Despite Pandemic, Baker’s Cabinet Agencies Boosted Spending With Minority Businesses

Executive branch agencies in Gov. Charlie Baker’s administration boosted their spending with minority-owned businesses by nearly $20 million in fiscal year 2020, pushing minority contracts to account for more than 6% of the state’s discretionary spending for the first time since 2015, according to data obtained by GBH News.

Overall, Baker’s cabinet agencies — such as the Executive Office of Education and the Executive Office of Health and Human Services — reported spending just under $300 million with minority-owned vendors out of a total $4.8 billion in discretionary spending, or about 6.25% of their budgets. Those totals do not include quasi-government agencies like MassPort, MassHousing and the Convention Center Authority.

Baker had set an 8% target for state agency spending with minority-owned businesses. But, as the GBH News Center fo Investigative Reporting revealed in September, that target includes tens of millions that state contractors spent with minority-owned businesses that may have nothing at all to do with state contracts. After the GBH report, Baker announced that in future annual reports, the state will no longer combine direct state spending totals with third-party payments to minority firms.

According to an agency-by-agency report on minority contract spending through September — the end of the 2020 fiscal year — obtained by GBH News, most state agencies maintained or slightly increased their rate of minority spending from the prior year.

But the Executive Office of Labor and Workforce Development posted a huge jump in 2020.

In 2019, the agency spent about $2.2 million of its $12.4 million budget with minority vendors. In 2020, it more than tripled minority spending, to $6.8 million, while its overall budget stayed about the same. More than half of its spending went to minority-owned businesses.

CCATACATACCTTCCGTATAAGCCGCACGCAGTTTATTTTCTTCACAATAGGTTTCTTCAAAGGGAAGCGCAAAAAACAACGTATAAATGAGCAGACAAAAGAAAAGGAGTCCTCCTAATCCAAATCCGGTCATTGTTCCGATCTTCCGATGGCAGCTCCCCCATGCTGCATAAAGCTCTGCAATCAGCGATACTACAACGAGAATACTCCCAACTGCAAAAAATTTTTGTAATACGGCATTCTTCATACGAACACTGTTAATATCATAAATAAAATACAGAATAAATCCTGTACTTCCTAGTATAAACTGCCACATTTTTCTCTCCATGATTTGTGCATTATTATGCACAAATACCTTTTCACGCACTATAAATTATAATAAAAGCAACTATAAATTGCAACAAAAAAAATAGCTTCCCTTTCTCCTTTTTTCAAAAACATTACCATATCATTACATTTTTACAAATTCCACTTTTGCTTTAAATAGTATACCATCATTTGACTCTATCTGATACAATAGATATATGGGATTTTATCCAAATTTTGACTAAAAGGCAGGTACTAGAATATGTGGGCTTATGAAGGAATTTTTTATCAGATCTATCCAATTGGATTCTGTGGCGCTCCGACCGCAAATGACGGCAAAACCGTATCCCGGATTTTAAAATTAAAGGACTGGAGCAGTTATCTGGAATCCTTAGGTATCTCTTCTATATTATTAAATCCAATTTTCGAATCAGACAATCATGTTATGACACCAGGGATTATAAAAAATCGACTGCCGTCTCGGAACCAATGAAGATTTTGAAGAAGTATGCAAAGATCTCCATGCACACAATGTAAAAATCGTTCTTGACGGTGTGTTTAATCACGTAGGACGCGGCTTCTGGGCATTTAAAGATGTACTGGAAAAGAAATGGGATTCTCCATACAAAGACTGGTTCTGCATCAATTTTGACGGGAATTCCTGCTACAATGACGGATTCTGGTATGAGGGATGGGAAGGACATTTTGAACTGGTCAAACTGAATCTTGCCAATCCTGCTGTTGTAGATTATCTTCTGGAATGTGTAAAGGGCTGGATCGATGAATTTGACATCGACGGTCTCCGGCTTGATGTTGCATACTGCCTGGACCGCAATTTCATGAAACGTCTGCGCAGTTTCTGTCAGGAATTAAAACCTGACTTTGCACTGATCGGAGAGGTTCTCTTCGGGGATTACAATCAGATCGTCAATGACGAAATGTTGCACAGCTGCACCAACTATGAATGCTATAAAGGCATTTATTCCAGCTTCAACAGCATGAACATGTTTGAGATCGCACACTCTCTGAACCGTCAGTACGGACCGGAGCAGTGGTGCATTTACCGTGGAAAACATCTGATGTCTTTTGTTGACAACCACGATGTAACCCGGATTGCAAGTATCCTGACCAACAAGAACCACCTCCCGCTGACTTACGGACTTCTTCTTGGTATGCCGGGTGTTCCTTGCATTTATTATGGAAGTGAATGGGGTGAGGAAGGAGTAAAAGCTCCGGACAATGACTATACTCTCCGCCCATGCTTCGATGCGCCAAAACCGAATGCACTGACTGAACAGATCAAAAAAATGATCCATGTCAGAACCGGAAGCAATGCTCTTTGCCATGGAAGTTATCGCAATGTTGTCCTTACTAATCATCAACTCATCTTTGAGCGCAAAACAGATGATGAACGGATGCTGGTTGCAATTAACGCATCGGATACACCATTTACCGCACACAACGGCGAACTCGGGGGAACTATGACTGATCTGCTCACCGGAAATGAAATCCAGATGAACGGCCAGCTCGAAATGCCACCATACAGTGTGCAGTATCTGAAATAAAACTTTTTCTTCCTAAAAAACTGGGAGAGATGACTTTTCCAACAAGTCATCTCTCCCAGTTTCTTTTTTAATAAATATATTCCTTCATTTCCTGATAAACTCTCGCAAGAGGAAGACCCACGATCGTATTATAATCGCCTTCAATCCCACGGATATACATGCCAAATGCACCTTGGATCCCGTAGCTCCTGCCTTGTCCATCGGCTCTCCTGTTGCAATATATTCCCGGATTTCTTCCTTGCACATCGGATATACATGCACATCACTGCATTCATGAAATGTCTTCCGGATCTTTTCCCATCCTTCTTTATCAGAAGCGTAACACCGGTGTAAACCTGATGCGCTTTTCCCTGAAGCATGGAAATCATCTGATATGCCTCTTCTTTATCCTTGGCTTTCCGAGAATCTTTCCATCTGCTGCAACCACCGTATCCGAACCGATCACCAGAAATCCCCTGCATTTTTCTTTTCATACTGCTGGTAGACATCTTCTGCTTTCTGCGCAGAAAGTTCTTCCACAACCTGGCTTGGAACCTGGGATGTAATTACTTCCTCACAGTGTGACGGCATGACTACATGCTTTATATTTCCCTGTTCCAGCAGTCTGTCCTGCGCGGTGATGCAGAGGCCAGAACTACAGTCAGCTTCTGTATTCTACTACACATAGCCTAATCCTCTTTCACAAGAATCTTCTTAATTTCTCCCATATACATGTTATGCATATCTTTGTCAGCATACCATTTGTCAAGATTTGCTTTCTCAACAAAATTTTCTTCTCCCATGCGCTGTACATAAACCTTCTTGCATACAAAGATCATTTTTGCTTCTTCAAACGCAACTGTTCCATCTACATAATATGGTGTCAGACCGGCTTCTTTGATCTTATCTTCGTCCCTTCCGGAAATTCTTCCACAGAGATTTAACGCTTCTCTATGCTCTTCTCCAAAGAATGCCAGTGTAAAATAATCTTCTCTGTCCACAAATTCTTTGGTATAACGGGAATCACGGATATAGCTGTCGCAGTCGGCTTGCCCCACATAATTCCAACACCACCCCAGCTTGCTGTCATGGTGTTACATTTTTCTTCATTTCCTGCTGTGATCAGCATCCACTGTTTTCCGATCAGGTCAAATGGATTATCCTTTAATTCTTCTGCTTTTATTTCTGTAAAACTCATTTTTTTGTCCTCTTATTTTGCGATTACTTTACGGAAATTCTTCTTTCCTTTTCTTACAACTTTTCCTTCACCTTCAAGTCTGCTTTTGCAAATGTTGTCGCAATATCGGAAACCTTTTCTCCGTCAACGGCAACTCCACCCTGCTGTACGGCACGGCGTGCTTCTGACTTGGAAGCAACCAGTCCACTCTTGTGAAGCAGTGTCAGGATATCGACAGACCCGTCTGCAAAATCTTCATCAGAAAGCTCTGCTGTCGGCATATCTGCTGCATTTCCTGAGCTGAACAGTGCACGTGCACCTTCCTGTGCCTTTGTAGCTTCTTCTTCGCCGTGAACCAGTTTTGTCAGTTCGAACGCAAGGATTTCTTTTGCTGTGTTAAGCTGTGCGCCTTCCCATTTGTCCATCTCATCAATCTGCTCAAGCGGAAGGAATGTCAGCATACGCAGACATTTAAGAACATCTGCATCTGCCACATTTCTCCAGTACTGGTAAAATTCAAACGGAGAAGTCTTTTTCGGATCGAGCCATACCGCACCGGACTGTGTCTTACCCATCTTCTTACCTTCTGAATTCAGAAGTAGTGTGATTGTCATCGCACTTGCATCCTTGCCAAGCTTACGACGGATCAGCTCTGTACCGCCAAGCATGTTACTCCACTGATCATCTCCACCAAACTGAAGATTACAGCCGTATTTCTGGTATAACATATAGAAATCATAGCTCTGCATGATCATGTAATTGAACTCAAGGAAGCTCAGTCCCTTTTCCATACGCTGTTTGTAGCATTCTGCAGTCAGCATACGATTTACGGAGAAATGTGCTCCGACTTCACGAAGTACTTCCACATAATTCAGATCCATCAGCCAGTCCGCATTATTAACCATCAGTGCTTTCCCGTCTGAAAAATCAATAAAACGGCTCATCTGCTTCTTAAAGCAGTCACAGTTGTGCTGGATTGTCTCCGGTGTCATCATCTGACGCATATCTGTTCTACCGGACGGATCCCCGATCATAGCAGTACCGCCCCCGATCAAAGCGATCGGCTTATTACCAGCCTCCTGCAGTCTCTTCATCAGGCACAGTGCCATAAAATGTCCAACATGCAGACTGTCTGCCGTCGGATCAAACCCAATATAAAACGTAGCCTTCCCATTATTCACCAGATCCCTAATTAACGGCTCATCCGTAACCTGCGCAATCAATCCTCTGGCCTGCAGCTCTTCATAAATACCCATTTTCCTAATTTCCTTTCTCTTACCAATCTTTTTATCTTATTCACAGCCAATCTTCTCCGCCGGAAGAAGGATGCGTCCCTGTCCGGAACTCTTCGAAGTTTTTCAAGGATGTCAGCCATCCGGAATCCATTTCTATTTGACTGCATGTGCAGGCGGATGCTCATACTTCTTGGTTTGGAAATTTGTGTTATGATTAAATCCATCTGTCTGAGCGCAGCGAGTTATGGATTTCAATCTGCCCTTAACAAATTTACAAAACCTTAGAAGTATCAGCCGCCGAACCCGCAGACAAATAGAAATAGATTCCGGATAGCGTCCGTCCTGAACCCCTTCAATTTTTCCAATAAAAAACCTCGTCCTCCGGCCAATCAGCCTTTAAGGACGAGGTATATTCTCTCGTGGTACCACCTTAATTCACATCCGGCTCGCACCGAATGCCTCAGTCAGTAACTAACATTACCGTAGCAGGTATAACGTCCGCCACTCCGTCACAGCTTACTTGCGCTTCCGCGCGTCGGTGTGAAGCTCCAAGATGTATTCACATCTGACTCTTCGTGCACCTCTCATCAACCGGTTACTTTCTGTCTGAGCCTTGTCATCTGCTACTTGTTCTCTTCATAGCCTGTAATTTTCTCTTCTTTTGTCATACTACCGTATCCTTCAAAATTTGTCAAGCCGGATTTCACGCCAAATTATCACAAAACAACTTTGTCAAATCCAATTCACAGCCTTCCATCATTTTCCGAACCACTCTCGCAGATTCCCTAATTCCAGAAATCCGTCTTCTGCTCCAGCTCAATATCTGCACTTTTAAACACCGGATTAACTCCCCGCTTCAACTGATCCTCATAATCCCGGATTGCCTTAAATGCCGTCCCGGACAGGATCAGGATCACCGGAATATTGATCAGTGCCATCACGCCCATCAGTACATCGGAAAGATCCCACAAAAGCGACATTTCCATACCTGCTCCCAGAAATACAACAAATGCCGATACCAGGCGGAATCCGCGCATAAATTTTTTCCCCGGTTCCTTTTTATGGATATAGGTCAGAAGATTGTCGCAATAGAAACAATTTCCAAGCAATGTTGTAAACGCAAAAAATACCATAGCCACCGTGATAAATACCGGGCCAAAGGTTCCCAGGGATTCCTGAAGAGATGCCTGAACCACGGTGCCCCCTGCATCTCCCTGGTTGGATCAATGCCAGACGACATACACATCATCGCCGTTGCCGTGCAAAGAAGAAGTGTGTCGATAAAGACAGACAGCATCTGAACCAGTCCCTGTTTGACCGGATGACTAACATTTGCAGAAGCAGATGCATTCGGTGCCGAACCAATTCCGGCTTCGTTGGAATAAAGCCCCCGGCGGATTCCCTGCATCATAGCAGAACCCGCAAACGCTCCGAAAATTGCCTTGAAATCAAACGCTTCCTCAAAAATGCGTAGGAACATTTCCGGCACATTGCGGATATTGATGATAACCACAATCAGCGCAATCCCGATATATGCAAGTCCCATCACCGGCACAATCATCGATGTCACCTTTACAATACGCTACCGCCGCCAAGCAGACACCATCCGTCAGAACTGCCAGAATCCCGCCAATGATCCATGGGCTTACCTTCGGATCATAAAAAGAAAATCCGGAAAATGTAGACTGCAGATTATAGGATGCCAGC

A big part of that jump was $3.5 million the agency spent with Nava PBC, a Washington, D.C.-based minority-owned software firm that was not a vendor in 2019. Nava’s website says it was hired to help set up for the new paid family and medical leave program that will take effect in Massachusetts on Jan. 1. The department also boosted its payments to ThinkArgus, a Boston-based minority-owned communications firm, from about $300,000 in 2019 to $1.5 million in 2020, also for work on rolling out the new family and medical leave program.

The state’s ability to increase agency spending with minority-owned businesses in 2020 is particularly notable given that national business groups including the U.S. Chamber of Commerce have reported that the COVID-induced economic slowdown has hit minority-owned firms harder than non-minority businesses.

“The Executive Office of Labor and Workforce Development’s increased spending with minority-business enterprises highlights the Baker-Polito administration ongoing efforts to strengthen and improve supplier diversity spending and ensure the commonwealth supports and benefits from its diverse business community,” said Patrick Marvin, communications director for the state’s Executive Office for Administration and Finance. “Since taking office in 2015, the administration has focused on expanding opportunities for diverse businesses across Massachusetts and recently announced a series of comprehensive measures to ensure equal opportunity and increase access for diverse companies in state contracting,” Marvin said.

The governor’s announced measures have been partly in response to a series of GBH News reports indicating that the value of government contracts flowing to minority-owned business — and Black-owned businesses in particular — has declined over the past two decades. In fiscal year 1998, the state reported spending over $350 million with minority vendors for goods and services, design and construction. That total included other agencies beyond the executive branch, so it is not directly comparable to the 2020 total the state has thus far reported.

Between 2007 and 2016, Massachusetts also counted Portuguese-owned businesses as “minority-owned,” which inflated the totals for several years until a court reversed that policy. The court order has reduced by tens of millions of dollars the amount of money Massachusetts agencies can claim they spent with minority-owned businesses.

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